Reminders, cues, and prompts are simply methods to cause someone to perform a behavior by calling their attention to it with a timely message. People have limited attention and memory, so these types of influences can be very effective when done skillfully.
The cue need not consist of written or spoken language; for example, it could be a certain melody, symbol, or pattern of lights on a connected home device. It might also be a bracelet or pattern of vibrations from a wearable device. Provided the cue or prompt is associated with the behavior, almost any sensory stimuli that is reliably perceived and interpreted may be used. That said, verbal reminders can be effective since they may be personalized with additional semantic information related to the person's context or leverage other effects (e.g. identity priming or framing effects).
Goal setting simply refers to a person choosing a specific result to aim at achieving. This might include an outcome (e.g. a goal weight) or a behavior (e.g. exercise 90 minutes 3 times a week).
Micro-incentives refers to small rewards, typically frequent and cash-based, given out on a per-behavior basis.
A prominent example is Wellth, a program for people with chronic illness delivered via app. Some participants are given around $2 each time they take a medication or measure their blood pressure and submit a photo.
In related studies, e.g. Petry et al. (2015), participants' compliance with these behaviors was significantly higher than those who did not receive the incentives, and the behaviors persisted several months after incentives were removed.
Micro-incentives can be layered with other reward approaches such as lotteries and non-financial incentives.
Cognitive behavioral therapy (CBT) is a therapuetic approach to improving mental and behavioral health. The core philosophy is that behavior can be modified by noticing and correcting patterns in thought that influence the behavior. Modern CBT is typically associated with Albert Ellis and Alan Beck.
The structured and rules-based nature of CBT have made it a popular candidate for digital interventions and application by lightly-trained or even untrained practitioners.
Group incentives refer to structure where an individual's likelihood or size of reward is influenced by others. The intention is to leverage positive peer pressure by causing compliant participants to influence less compliant participants to improve their behavior.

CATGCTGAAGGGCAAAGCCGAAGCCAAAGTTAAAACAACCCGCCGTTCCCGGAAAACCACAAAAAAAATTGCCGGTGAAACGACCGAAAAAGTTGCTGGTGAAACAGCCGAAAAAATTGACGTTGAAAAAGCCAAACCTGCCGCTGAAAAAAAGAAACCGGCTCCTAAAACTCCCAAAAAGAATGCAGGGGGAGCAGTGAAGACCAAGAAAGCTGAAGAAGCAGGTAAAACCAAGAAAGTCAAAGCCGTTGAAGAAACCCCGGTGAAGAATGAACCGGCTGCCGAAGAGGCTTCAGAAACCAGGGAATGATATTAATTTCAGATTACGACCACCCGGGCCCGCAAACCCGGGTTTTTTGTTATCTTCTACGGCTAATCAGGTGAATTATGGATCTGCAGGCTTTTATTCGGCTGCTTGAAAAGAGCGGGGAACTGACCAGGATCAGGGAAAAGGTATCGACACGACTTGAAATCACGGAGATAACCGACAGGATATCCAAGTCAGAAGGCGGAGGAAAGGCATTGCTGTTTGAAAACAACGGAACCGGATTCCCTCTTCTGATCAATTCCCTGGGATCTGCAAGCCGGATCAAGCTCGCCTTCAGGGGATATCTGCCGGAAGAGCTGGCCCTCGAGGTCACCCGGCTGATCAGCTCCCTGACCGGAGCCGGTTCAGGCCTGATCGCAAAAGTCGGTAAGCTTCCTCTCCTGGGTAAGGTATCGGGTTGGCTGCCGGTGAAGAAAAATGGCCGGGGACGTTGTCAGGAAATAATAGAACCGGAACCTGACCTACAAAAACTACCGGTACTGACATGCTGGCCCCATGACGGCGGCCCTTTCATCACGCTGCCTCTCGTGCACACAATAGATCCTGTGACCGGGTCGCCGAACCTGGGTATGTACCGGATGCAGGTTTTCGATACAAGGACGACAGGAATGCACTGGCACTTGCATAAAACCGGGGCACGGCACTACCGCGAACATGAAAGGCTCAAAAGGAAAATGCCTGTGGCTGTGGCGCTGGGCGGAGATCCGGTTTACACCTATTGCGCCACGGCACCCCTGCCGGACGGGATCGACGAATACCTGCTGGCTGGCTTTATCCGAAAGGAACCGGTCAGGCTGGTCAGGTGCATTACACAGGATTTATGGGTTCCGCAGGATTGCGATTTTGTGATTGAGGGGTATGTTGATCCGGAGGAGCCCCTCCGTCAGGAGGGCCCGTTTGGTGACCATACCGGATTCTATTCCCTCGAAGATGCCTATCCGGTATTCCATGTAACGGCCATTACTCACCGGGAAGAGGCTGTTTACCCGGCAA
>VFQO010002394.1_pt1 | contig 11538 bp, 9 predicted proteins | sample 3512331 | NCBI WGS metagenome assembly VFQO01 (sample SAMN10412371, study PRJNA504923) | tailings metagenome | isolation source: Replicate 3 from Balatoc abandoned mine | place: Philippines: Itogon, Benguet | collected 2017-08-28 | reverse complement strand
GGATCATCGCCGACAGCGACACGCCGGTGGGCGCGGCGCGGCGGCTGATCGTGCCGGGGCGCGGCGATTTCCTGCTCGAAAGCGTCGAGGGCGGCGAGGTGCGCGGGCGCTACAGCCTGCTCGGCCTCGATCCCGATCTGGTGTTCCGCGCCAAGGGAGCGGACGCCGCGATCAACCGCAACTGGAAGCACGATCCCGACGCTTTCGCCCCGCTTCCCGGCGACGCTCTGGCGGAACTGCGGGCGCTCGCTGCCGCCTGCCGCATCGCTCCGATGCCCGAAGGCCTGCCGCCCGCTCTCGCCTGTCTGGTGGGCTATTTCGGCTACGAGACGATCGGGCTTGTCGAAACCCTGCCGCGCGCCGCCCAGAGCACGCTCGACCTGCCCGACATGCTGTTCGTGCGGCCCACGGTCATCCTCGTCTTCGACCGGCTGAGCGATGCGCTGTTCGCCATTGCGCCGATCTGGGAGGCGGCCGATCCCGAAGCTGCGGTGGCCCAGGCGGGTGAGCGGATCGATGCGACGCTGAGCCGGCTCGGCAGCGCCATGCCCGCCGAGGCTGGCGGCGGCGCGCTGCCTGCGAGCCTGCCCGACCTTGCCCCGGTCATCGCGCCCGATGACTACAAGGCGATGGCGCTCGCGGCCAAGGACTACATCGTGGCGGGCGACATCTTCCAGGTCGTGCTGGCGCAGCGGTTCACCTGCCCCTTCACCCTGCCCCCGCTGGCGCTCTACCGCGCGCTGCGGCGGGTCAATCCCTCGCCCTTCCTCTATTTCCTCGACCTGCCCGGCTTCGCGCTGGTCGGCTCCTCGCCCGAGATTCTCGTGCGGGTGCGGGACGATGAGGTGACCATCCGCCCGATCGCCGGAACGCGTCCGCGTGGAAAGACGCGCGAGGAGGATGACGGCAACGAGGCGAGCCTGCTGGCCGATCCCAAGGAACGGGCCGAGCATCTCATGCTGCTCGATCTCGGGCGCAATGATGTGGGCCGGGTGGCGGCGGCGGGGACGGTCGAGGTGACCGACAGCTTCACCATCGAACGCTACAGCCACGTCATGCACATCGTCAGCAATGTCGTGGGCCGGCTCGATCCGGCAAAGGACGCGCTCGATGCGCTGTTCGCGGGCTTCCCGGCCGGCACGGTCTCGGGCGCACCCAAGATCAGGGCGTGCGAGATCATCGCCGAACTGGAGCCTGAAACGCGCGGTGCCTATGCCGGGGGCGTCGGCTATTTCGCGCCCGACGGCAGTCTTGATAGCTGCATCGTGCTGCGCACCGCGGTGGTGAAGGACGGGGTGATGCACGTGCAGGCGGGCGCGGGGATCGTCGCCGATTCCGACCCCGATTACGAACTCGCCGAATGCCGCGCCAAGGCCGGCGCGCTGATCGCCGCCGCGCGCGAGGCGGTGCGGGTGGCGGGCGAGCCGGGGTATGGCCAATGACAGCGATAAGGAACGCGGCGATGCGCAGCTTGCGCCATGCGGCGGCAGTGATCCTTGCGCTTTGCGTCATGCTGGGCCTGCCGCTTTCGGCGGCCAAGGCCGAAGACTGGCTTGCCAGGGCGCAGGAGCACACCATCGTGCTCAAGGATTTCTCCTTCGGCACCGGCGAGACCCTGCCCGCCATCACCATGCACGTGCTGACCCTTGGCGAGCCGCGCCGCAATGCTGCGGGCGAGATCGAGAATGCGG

For example, sales teams may be offered a bonus based on an office's collective revenue generation or provided all individuals meet a baseline level of performance. Similarly a multi-site franchise may offer an incentive for whichever location improves their performance the most over the prior month.
Social benchmarking refers to comparing a person's behavior, trends, or status to others. Often, merely providing data on others can change behavior by leveraging social norms.
For example, letters comparing homeowners' use of electricity with peers were found to significantly reduce the amount of energy used by high-consumption households compared to non-comparison messages.
Financial incentives are monetary rewards given for performing a certain behavior. These come in many different varieties; for example, they may be guaranteed vs lottery-based, or group-oriented vs individually-assigned.
Defaults refer to what happens if a person makes no choice or goes with a pre-selected choice. The influence of defaults is a foundational component of behavioral economics.
Perhaps the most famous example of defaults is the difference between opt-in and opt-out organ donation programs. While not universal, several studies have found that the rate of organ donation consent in a population seems to be influenced by the default (i.e., what happens if a person does not check a box or change the pre-selected preference on a form).
Smart defaults do not only refer to one-off events, however. In the well-known Save More Tomorrow program, participants were not only included in a savings program by default, but the amount they saved was also changed over time automatically (again by default). Similarly, other behavior change programs have default settings that include at-home medication or food delivery, rules-based reminders on different platforms, etc.